Back in May at PacPrint, Fuji Xerox took the covers off its new wide-format machine, the DocuWide C842, its first home-grown colour machine in the sector in a long time. Australian printers are among the first in the region – along with New Zealand and China – to be able to buy one.
The technology got a positive reaction at the show. Fuji Xerox national business manager, wide-format, Peter Collings said he was “very pleased with the way the launch went”.
That official launch came a year after the project first saw the light of day at Drupa, where a machine was tucked away on RIP partner Caldera’s stand. As is often the case with Drupa demonstrations, the rationale for its appearance was to get feedback about the concept. The feedback was positive and hence the C842 has now come out of hiding.
Fuji Xerox is no stranger to wide-format colour. In Australia, it has relationships with Epson and Mutoh to supply aqueous and eco-solvent machines, while it has an established position in black-and-white laser printers for CAD (computer aided design), AEC (architectural, engineering and construction) and GIS (geographic imaging systems) – aka maps.
“The C842 bridges the gap between our markets for CAD, GIS and graphics,” says Collings. “It complements monochrome laser and colour inkjet.”
The biggest graphics market for the C842 is indoor graphics, while it fits the requirement for higher-speed colour throughput for AEC, CAD and GIS. Collings says longer runs have been a productivity problem for these companies.
“Inkjet for interior posters and point of sale has been slow and high cost,” he argues. “As a result, digital printers have struggled when volumes get into the hundreds. It creates a real problem.”
Typically, a firm will end up adding shifts and maybe lifting other jobs to be able to get through a big run if they produce it in-house, or they will outsource it.
“All of this can throw the business into chaos and add extra costs,” adds Collings.
The C842’s throughput has other benefits, and the machine opens up new opportunities as well as solving current headaches. Collings reports that one user has shifted litho work to digital to reduce errors and costs in the pick-and-pack process for making up store kits. Rather than relying on an operator to collate store packs from pallets of static print, the customer now prints store kits as collated sets, eliminating the time taken to collate the sets and slashing errors.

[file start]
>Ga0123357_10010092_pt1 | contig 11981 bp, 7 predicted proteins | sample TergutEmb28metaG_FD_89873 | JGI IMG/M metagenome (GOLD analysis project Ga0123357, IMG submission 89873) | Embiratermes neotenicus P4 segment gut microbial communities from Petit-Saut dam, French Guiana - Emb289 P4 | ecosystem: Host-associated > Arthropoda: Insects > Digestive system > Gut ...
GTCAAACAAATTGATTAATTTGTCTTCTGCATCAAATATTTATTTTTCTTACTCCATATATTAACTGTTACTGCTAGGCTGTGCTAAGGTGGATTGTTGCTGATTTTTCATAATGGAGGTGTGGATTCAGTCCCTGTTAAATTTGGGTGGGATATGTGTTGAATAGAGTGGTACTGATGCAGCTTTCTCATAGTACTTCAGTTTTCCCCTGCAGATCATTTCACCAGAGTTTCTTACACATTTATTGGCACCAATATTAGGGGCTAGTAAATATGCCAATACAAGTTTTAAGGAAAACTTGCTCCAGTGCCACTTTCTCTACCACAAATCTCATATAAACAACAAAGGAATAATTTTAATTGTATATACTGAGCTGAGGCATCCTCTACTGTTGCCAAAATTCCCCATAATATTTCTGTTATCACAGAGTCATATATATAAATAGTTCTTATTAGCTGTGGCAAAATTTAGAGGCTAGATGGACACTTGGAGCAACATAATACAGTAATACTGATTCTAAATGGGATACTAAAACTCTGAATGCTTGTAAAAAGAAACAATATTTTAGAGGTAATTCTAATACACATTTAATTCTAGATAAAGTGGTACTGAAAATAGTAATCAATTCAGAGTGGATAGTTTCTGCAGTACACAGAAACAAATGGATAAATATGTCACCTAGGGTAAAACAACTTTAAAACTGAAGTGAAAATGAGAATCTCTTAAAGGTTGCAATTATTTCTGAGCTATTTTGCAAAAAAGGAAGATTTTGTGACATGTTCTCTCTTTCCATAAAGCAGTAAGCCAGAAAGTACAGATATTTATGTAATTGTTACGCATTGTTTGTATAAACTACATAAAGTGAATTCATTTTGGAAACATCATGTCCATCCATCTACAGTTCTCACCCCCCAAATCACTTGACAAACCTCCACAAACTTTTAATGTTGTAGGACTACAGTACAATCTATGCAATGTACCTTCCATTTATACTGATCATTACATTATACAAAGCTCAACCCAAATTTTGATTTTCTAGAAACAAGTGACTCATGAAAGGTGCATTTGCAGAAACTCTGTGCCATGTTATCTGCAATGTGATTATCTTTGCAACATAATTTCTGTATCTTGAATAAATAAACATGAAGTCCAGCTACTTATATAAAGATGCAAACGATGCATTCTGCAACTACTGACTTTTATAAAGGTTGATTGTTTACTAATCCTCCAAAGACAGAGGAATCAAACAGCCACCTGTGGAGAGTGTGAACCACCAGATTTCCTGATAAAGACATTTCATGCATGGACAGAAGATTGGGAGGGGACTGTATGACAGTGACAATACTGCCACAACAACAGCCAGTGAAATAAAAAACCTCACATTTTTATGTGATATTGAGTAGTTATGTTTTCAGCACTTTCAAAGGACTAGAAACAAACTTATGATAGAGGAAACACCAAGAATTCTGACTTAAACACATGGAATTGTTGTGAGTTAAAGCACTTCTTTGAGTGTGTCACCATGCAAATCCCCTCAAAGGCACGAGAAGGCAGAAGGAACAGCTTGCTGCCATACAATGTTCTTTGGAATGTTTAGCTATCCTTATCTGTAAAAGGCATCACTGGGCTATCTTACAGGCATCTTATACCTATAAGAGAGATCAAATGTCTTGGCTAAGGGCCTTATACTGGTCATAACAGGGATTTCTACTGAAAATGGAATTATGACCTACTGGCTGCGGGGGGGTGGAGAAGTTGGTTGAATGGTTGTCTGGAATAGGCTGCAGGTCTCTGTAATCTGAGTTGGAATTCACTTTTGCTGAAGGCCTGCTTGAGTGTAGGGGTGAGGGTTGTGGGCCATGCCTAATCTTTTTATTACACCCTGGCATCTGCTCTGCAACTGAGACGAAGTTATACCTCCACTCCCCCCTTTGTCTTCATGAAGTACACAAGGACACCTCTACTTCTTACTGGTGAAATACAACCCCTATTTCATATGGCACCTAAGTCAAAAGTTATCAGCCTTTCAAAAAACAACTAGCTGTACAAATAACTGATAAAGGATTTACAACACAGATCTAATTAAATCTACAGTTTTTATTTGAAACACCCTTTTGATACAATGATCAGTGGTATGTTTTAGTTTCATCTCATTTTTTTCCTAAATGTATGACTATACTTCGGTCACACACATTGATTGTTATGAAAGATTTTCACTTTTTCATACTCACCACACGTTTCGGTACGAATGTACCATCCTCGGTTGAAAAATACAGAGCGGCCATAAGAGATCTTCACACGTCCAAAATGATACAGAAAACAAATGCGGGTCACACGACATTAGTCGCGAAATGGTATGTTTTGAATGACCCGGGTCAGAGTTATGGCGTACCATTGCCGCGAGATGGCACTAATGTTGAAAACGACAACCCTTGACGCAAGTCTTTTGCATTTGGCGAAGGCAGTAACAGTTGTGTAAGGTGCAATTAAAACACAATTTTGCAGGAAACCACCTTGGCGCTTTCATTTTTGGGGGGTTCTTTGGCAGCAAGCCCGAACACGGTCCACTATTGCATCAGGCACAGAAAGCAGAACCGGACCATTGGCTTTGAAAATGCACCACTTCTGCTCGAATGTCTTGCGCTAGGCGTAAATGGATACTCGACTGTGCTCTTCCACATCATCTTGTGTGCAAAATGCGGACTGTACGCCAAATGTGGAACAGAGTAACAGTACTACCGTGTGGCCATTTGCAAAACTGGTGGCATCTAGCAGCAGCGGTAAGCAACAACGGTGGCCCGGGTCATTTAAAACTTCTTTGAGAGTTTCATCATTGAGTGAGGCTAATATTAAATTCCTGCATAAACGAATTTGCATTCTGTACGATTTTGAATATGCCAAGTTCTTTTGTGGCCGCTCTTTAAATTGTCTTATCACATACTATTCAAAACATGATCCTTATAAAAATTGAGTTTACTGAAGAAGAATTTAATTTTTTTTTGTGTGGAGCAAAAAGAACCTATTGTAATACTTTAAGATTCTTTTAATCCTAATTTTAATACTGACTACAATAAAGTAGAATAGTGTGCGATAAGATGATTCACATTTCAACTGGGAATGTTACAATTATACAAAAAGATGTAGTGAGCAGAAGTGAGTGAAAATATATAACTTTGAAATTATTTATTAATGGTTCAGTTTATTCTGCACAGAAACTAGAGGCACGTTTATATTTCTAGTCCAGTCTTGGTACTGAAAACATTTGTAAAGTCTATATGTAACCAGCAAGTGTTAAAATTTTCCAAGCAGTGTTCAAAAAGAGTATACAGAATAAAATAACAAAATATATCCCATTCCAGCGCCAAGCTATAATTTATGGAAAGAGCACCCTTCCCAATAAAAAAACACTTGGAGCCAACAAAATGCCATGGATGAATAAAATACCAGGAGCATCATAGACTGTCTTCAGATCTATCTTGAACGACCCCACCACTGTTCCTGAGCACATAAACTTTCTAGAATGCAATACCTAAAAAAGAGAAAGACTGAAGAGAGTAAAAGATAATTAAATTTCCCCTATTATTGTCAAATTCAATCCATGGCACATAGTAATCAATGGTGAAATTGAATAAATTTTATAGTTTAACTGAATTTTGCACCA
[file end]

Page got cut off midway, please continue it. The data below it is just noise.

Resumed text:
While that improves a current process, Collings also sees an opportunity to marry Fuji Xerox’s variable-data expertise in small format with wide-format to introduce targeted messaging using products such as XMPie. He argues that while there have been attempts to use VDP in wide-format, it is only the throughput of the C842 combined with tools like XMPie that makes it really practical.
Linear printing speed is 152.4mm per second (or six inches in imperial) which means, when combined with the width of 1,067mm (42 inches), it comes out at 585.4sqm per hour. Fuji Xerox is more realistic in quoting achievable production speeds. The reasons for a slower practical than theoretical speed include cleaning cycles between each print in addition to time taken to stop and start between jobs and for operations such as cutting.
A realistic figure in the factory is 320sqm per hour, although the specs claim up to 420sqm per hour. In terms of sheets on the stack tray, it will churn out seven A0 per minute, or nine or 12 A1, depending on whether it is printing in landscape or portrait.
Even at Xerox’s realistic speeds, it’s no slouch, working out at roughly 10 times faster than the latest crop of eco-solvent machines. That sort of throughput requires equally powerful file processing. There are three options: a basic Windows print driver; a driver for Xerox’s Freeflow Access workflow, which is aimed at CAD, AEC and GIS networks; and a version of Caldera’s Grand RIP+.
Print-for-pay environments and any site producing anything more graphic and colourful than simple CAD line drawings will need the processing power of the Caldera RIP to keep up with the C842’s potential.
Fuji Xerox sells a range of wide-format media especially for the C842 under the Accelerator brand.
Collings says users benefit from buying approved media as Fuji Xerox has tested the materials to ensure they work – adding that the inks are quite sensitive to the coating used – and also provides colour profiles. To date the range includes uncoated bond paper in three weights, 80, 100 and 115gsm, a coated matt in 100, 120 and 140gsm, a recycled coated matt in 125gsm, photo paper in gloss and satin finishes, and a polypropylene.